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Re: [ontolog-forum] "Data/digital Object" Identities

To: ontolog-forum@xxxxxxxxxxxxxxxx
From: John Bottoms <john@xxxxxxxxxxxxxxxxxxxx>
Date: Thu, 23 Oct 2014 11:43:27 -0400
Message-id: <5449221F.3050009@xxxxxxxxxxxxxxxxxxxx>

Have you ever gone through security at a DoD facility or looked at the DoD identification process? It contains three (3) items:
    ° Something you are,             (fingerprint, biometric, etc)
    ° Something you have, and   (a badge or ID)
    ° and something you know.    (a password)

Industry is looking to add a 4th to this list: "Something you do". Basically, the act of playing a game or sequence of motions is used to create a profile of your responses that can be predictive. An article in Scientific American explains the concept:
Forget Passwords: How Playing Games Can Make Computers More Secure

-John Bottoms
 FirstStar Systems
 Concord, MA USA

On 10/22/2014 10:19 PM, Hans Polzer wrote:

Thanks for your observations, Frank. They align with my own experiences and thinking in this area.


Regarding your last observation:

But, I also think that identification of *physical* objects might never or not for a long time be replicatable with information about the object that can be captured on a computer.  “


My sense is that a lot of work with bar codes and RF ID, the Internet of Things, as well as in the biometrics area is an ongoing/increasing effort to create physically detectable/readable identifiers for physical objects that can be manipulated in cyberspace (along with other useful characteristics of the physical object). It also seems to me that there has been a growing trend to use DNA-based biometrics as the basis for the best or most natural “inherent” identity for people. Of course, we don’t (generally) think of ourselves as being our DNA. But somewhat ironically, I think our DNA imbues us with self-awareness, facial recognition, and “mirror” neurons that seem to give us a sense that others we encounter in the environment have a specific identity. Perhaps the very notion of identity is an anthropomorphic  manifestation of our inherent biology?


I’ll also note that the US DoD has been chasing the notion of assigning an IP address to just about everything for some time. This idea has now been adopted more broadly with the meme “the Internet of Things”, which puts a little more emphasis on some level of intelligence/autonomy in addition to the basic idea of “addressability” (another form of identity with “spatial” connotations). But the key social/institutional aspects of identity that Ed highlighted in his response to your email still don’t get attention they deserve, in my opinion.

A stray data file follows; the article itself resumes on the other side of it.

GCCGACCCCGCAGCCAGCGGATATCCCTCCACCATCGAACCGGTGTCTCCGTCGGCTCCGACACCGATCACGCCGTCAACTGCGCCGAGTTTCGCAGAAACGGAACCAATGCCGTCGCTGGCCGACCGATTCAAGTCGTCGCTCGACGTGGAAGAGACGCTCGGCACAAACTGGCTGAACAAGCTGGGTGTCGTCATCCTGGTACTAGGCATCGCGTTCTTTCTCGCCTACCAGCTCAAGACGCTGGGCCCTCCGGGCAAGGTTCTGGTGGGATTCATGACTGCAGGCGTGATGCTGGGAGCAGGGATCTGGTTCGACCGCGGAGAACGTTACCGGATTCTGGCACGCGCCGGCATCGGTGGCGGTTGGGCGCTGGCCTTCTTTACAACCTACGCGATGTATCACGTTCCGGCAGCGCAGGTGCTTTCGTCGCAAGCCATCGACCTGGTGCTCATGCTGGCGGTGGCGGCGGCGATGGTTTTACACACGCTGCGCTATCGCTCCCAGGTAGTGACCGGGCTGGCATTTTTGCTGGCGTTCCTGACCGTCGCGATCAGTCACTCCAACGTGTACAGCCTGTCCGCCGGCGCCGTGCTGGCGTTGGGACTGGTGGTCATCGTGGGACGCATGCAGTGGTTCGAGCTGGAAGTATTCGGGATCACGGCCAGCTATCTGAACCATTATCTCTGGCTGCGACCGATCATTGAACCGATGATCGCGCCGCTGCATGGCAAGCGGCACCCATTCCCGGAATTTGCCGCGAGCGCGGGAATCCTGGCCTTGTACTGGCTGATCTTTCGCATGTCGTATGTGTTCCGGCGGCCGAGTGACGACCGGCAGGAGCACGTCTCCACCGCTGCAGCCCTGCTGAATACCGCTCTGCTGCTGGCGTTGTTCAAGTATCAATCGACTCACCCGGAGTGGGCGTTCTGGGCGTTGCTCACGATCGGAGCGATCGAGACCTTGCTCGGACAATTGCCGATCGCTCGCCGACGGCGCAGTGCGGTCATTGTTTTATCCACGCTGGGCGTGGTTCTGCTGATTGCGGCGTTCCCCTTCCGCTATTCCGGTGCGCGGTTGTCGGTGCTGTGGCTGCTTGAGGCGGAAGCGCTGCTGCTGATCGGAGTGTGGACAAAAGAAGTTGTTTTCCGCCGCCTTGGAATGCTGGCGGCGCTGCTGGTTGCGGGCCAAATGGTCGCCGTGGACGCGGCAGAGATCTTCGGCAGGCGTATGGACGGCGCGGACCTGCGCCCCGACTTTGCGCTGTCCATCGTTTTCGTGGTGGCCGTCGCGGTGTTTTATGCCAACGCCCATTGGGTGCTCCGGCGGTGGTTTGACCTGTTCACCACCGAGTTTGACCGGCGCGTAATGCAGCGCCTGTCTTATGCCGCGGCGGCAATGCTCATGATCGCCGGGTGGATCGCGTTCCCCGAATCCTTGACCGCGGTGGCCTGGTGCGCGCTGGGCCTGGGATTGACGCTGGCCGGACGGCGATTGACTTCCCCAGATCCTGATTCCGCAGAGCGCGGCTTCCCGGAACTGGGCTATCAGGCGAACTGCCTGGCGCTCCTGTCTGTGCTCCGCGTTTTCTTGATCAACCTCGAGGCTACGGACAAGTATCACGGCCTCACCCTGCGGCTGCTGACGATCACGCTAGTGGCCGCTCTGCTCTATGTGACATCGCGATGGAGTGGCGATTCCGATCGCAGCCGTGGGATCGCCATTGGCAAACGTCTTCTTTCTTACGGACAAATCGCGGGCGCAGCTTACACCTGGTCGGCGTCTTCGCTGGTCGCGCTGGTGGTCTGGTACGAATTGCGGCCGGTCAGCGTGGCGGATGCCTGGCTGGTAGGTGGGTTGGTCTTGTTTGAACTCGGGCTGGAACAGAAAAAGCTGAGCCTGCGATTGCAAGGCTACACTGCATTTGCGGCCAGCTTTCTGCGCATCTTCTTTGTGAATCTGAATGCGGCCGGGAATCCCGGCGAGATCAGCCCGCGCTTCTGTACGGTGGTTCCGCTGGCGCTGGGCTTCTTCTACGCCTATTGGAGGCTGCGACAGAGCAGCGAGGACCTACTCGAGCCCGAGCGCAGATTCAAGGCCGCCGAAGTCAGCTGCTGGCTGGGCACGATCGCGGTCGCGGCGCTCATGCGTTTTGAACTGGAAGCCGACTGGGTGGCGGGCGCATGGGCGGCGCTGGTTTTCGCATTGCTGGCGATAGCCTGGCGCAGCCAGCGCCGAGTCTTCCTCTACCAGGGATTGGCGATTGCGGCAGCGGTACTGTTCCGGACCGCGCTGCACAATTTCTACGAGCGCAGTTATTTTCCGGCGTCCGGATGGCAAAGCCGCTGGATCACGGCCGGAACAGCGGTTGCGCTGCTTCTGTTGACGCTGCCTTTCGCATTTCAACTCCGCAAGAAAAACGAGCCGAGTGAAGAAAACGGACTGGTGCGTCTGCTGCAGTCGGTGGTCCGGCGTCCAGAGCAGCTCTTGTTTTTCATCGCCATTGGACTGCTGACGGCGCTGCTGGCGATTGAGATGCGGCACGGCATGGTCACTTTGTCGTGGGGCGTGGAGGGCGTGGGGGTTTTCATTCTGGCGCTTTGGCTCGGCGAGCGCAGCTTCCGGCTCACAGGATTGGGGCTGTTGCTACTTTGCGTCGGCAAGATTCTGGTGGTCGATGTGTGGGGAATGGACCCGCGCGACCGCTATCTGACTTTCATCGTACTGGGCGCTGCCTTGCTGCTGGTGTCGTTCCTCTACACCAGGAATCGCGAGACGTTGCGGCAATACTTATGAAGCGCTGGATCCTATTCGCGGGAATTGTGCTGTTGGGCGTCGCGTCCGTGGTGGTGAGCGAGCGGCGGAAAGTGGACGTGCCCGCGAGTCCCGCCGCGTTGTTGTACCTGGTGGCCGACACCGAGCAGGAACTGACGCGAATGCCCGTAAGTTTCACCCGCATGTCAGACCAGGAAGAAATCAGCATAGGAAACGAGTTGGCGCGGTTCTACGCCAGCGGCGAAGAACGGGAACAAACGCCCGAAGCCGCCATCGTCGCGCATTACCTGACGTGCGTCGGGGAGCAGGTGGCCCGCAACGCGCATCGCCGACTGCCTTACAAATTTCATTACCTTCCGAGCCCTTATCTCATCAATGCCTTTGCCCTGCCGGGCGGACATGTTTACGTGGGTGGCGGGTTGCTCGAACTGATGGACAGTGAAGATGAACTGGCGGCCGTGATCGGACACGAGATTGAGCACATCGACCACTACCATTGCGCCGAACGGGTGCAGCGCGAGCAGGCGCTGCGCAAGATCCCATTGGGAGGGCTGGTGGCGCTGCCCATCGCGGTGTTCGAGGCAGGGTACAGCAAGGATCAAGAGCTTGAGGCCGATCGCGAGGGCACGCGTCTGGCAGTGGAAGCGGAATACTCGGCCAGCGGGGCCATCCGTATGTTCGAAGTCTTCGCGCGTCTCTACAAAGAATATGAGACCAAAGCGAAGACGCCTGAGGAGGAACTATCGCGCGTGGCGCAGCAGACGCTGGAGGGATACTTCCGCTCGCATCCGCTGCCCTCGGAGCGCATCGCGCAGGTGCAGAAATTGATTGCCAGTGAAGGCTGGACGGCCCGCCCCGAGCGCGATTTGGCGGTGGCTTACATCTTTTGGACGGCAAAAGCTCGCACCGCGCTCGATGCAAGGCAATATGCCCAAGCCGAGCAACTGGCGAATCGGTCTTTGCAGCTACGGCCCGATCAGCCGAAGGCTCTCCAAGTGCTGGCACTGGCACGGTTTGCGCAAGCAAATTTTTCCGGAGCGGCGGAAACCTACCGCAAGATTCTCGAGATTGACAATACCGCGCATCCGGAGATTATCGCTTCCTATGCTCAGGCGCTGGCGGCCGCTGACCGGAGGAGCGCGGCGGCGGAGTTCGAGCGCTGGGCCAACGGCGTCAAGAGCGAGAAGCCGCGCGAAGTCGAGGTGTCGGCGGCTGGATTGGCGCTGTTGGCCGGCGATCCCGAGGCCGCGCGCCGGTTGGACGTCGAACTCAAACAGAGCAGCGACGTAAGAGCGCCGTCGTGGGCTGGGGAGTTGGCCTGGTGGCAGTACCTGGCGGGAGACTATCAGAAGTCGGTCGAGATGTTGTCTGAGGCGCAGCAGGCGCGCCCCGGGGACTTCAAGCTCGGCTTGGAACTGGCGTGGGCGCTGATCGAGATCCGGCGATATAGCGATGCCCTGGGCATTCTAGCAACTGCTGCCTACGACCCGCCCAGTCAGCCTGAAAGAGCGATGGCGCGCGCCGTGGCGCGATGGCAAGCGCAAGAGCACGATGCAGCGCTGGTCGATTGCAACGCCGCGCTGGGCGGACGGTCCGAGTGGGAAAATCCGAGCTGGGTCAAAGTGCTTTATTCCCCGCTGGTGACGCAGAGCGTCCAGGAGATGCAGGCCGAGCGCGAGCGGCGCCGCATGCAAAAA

By the way, my aside “however sameness might be defined”, was intended to convey the point you made in your fourth paragraph, perhaps too tersely.


Also, from my perspective, Ed’s example of the gas station on the corner persisting as an entity regardless of changes in how it might be identified was a great restatement of the Entity Primacy principle I mentioned in my email. His example also underscores the fact that just about any attribute/characteristic of some entity can be used as an identity or identifier, depending on the context in which the entity is being identified or sought/referenced.




From: ontolog-forum-bounces@xxxxxxxxxxxxxxxx [mailto:ontolog-forum-bounces@xxxxxxxxxxxxxxxx] On Behalf Of William Frank
Sent: Wednesday, October 22, 2014 9:47 AM
To: [ontolog-forum]
Subject: Re: [ontolog-forum] "Data/digital Object" Identities


Cyber Identity has been at the heart of my job for the last three years, and identity an interest ever since I wrote my bachelor's thesis on Leibniz and Master's thesis on Frege.

I agree with you, entirely Hans,  and would say that implicit in your language is the essence of the problem: 'identity' is a kind of a very ghostly abstraction without much mooring.  Identity is surely not an attribute of a thing.   What HAS a mooring is the ACT of identification  As you put it Hans, "assigning an identity."  The act of identification is, as you say, a social act, and is of course context dependent. 

Also, I agree that identification in cyberspace is what creates the the acute need for better understanding of identifications.

But, it is not an entirely new problem, applications and deeper dives into what is already known might suffice. 

For example, Gary's questions: Is a data object in one format the same as a data object in a different format or a different one?  The bit streams can change but the original identity might be considered the same."  This applies to *all* human artifacts.  When is Moby Dick the 'same' book?    However, a new huge confusion has arisen, the conflating of identifiers with identities. 

As Gary says, 'seems like a large claim."  Worse than large, if people think that computers can provide mathematical certainly about things in the real world, the assurance that, in effect, a passport MUST be a correct indentifier, then we are another step along the way to handing over autocratic authority to the machines.  Instead of 'we do not have a record of your payment'. we go do 'you did not make the payment.'